Ninth Circuit Upholds TPS Path To Legal Residency
On March 31, 2017, the Ninth Circuit held that under Temporary Protected Status, a TPS recipient is deemed to be in lawful status and has satisfied the requirements of inspection and admission for the purposes of adjustment of status.
This means if your case is held in the Ninth Circuit region, you may be eligible to obtain lawful permanent residence in the United States and do not need to seek consular processing in your home country.
For many families with an immigrant family member, this may represent a golden opportunity to seek a green card legally in the United States. But there are various requirements which might still trip up an applicant for adjustment of status.
The ruling on admission could have a major long-term effect. To the extent, the grant of TPS was not followed by a trip abroad, TPS beneficiaries may be eligible to win a green card even after their TPS program expires.
The Ninth Circuit decision covers Alaska, Arizona, California, Hawaii, Idaho, Montana, Nevada, Oregon, and Washington.
Temporary Protected Status (TPS) was enacted in 1990. The goal was humanitarian in nature.
Under Temporary Protected Status, immigration officers are allowed to grant immigrants with temporary refuge in the United States due to an environmental disaster, armed conflict, or other severe conditions.
It would seem that the adjustment of status for TPS beneficiaries to green card status, based on love and marriage, would qualify under any definition of humanitarianism.
However, for government officials, temporary means temporary.
Love Happens, But Separation May Be Forever
The theme song for TPS beneficiaries seeking to adjust their status, over the years, may well have been an old tune by the Moments:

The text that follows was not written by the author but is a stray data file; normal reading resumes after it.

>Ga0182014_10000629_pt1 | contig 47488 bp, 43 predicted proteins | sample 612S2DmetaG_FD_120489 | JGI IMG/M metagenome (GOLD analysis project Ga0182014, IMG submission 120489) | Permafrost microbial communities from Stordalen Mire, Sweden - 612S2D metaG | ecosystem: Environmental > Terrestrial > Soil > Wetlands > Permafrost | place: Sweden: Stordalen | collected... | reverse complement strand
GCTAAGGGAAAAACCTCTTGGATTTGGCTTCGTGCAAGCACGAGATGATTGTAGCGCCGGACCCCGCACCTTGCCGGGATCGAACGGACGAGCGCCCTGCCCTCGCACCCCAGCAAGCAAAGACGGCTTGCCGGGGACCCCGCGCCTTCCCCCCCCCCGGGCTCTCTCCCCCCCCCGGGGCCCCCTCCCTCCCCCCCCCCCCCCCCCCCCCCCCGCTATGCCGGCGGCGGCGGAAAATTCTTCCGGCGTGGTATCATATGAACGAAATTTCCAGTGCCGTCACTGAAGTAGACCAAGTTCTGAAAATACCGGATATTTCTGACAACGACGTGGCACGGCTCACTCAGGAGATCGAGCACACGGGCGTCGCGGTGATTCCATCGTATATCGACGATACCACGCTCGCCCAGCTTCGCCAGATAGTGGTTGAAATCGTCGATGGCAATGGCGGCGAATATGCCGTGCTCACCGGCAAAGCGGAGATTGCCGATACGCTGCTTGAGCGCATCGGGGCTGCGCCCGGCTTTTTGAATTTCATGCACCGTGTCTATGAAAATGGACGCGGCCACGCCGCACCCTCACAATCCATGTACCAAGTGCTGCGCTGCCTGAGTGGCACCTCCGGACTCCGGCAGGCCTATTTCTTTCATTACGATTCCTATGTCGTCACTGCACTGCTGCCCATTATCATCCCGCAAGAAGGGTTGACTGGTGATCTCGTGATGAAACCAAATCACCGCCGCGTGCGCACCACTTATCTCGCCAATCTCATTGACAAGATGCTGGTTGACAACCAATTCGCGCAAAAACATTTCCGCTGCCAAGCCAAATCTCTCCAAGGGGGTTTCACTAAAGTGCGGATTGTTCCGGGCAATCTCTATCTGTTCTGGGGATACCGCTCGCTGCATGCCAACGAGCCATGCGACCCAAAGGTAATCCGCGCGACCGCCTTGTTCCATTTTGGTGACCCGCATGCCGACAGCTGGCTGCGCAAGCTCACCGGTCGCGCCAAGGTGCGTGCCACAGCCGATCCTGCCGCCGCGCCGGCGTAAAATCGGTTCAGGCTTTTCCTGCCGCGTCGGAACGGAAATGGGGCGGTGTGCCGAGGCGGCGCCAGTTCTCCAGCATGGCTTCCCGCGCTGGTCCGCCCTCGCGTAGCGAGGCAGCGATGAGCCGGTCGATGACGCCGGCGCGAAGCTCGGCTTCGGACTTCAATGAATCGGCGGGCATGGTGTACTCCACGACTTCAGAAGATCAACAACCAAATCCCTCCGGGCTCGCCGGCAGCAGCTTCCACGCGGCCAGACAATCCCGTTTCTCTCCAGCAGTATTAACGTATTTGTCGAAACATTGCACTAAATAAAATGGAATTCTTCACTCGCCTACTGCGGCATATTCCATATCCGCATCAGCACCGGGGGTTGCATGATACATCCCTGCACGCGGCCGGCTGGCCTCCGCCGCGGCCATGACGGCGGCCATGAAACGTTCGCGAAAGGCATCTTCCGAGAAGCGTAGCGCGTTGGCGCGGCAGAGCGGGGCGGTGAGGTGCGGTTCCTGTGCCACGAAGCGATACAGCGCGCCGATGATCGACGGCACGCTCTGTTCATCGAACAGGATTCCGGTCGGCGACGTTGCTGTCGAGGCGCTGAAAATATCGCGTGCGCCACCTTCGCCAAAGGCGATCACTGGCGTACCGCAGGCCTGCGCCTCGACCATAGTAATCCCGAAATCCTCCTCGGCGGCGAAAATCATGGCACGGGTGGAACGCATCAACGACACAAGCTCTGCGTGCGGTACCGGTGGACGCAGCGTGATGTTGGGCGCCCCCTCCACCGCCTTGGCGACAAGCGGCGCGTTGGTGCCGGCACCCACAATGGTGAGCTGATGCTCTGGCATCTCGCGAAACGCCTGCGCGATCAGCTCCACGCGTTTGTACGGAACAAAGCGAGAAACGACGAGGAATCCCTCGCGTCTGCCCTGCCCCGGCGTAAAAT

I found love on a two way street
And lost it on a lonely highway
Since the inception of temporary protected status, immigrants living in the United States under TPS protections, like human beings across the globe, have been subject to the love bug at a moment’s notice.
Nonetheless, the government has not been willing to disregard requirements like unlawful entry or unlawful status for such individuals.
In the government’s view, simply because an immigrant earned TPS status did not mean that he or she had been officially inspected and admitted or paroled into the U.S.
For many couples, this interpretation has hindered the efforts of U.S. citizen or lawful permanent resident spouses to legalize the status of their spouses.
TPS grantees can proceed to seek permanent residency by returning to their home country for a green card interview.
Yet, few, if any, temporary protected status beneficiaries are willing to return home while the social chaos or natural destruction which led to the TPS designation is still unresolved.
More significantly, TPS immigrants who travel abroad also need to win an I-601 waiver to forgive the time they spent here without legal permission. If the waiver, based on a showing of extreme hardship, is not granted, TPS immigrants may be forced to remain outside the U.S. a long, long time.
A Green Card Pathway For TPS Beneficiaries
Nationwide change may be near.
In Ramirez v. Dougherty, an immigration appeals decision issued by the District Court for the Western District of Washington, held that a grant of TPS does constitute as an “inspection and admission or parole” into the United States.